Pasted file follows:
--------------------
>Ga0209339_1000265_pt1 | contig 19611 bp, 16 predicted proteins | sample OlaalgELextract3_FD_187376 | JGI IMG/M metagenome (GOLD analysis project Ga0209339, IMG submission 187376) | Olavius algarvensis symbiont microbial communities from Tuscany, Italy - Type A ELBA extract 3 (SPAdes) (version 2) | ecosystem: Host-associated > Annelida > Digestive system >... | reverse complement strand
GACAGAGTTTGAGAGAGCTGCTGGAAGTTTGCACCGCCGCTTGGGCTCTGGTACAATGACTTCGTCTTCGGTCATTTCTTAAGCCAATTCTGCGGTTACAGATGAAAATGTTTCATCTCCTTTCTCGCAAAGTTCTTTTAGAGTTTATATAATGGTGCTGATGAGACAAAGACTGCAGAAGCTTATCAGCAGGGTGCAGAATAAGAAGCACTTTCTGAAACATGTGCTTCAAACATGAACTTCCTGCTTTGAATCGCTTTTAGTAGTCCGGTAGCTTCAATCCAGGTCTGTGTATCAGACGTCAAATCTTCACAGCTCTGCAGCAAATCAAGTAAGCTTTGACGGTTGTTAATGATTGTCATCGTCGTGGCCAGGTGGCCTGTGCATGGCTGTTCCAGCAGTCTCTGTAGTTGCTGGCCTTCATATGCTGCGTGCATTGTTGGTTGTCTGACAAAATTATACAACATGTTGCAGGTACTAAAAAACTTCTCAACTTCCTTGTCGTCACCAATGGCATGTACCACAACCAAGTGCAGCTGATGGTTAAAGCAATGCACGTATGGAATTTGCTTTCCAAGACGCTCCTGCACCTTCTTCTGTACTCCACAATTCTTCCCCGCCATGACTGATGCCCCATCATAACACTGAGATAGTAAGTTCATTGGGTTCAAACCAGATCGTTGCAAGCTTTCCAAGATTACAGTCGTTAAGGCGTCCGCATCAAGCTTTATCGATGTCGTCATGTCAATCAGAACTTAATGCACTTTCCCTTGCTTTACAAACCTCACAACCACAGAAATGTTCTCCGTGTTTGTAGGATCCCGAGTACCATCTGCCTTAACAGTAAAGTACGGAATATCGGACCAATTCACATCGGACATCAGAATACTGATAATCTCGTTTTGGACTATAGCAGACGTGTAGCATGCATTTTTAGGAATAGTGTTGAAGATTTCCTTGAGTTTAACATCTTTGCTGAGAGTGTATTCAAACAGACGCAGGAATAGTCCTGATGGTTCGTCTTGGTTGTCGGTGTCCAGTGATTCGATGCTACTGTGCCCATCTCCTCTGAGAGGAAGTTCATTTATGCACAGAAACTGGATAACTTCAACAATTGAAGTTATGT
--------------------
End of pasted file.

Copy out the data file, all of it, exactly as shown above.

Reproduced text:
>Ga0209339_1000265_pt1 | contig 19611 bp, 16 predicted proteins | sample OlaalgELextract3_FD_187376 | JGI IMG/M metagenome (GOLD analysis project Ga0209339, IMG submission 187376) | Olavius algarvensis symbiont microbial communities from Tuscany, Italy - Type A ELBA extract 3 (SPAdes) (version 2) | ecosystem: Host-associated > Annelida > Digestive system >... | reverse complement strand
GACAGAGTTTGAGAGAGCTGCTGGAAGTTTGCACCGCCGCTTGGGCTCTGGTACAATGACTTCGTCTTCGGTCATTTCTTAAGCCAATTCTGCGGTTACAGATGAAAATGTTTCATCTCCTTTCTCGCAAAGTTCTTTTAGAGTTTATATAATGGTGCTGATGAGACAAAGACTGCAGAAGCTTATCAGCAGGGTGCAGAATAAGAAGCACTTTCTGAAACATGTGCTTCAAACATGAACTTCCTGCTTTGAATCGCTTTTAGTAGTCCGGTAGCTTCAATCCAGGTCTGTGTATCAGACGTCAAATCTTCACAGCTCTGCAGCAAATCAAGTAAGCTTTGACGGTTGTTAATGATTGTCATCGTCGTGGCCAGGTGGCCTGTGCATGGCTGTTCCAGCAGTCTCTGTAGTTGCTGGCCTTCATATGCTGCGTGCATTGTTGGTTGTCTGACAAAATTATACAACATGTTGCAGGTACTAAAAAACTTCTCAACTTCCTTGTCGTCACCAATGGCATGTACCACAACCAAGTGCAGCTGATGGTTAAAGCAATGCACGTATGGAATTTGCTTTCCAAGACGCTCCTGCACCTTCTTCTGTACTCCACAATTCTTCCCCGCCATGACTGATGCCCCATCATAACACTGAGATAGTAAGTTCATTGGGTTCAAACCAGATCGTTGCAAGCTTTCCAAGATTACAGTCGTTAAGGCGTCCGCATCAAGCTTTATCGATGTCGTCATGTCAATCAGAACTTAATGCACTTTCCCTTGCTTTACAAACCTCACAACCACAGAAATGTTCTCCGTGTTTGTAGGATCCCGAGTACCATCTGCCTTAACAGTAAAGTACGGAATATCGGACCAATTCACATCGGACATCAGAATACTGATAATCTCGTTTTGGACTATAGCAGACGTGTAGCATGCATTTTTAGGAATAGTGTTGAAGATTTCCTTGAGTTTAACATCTTTGCTGAGAGTGTATTCAAACAGACGCAGGAATAGTCCTGATGGTTCGTCTTGGTTGTCGGTGTCCAGTGATTCGATGCTACTGTGCCCATCTCCTCTGAGAGGAAGTTCATTTATGCACAGAAACTGGATAACTTCAACAATTGAAGTTATGT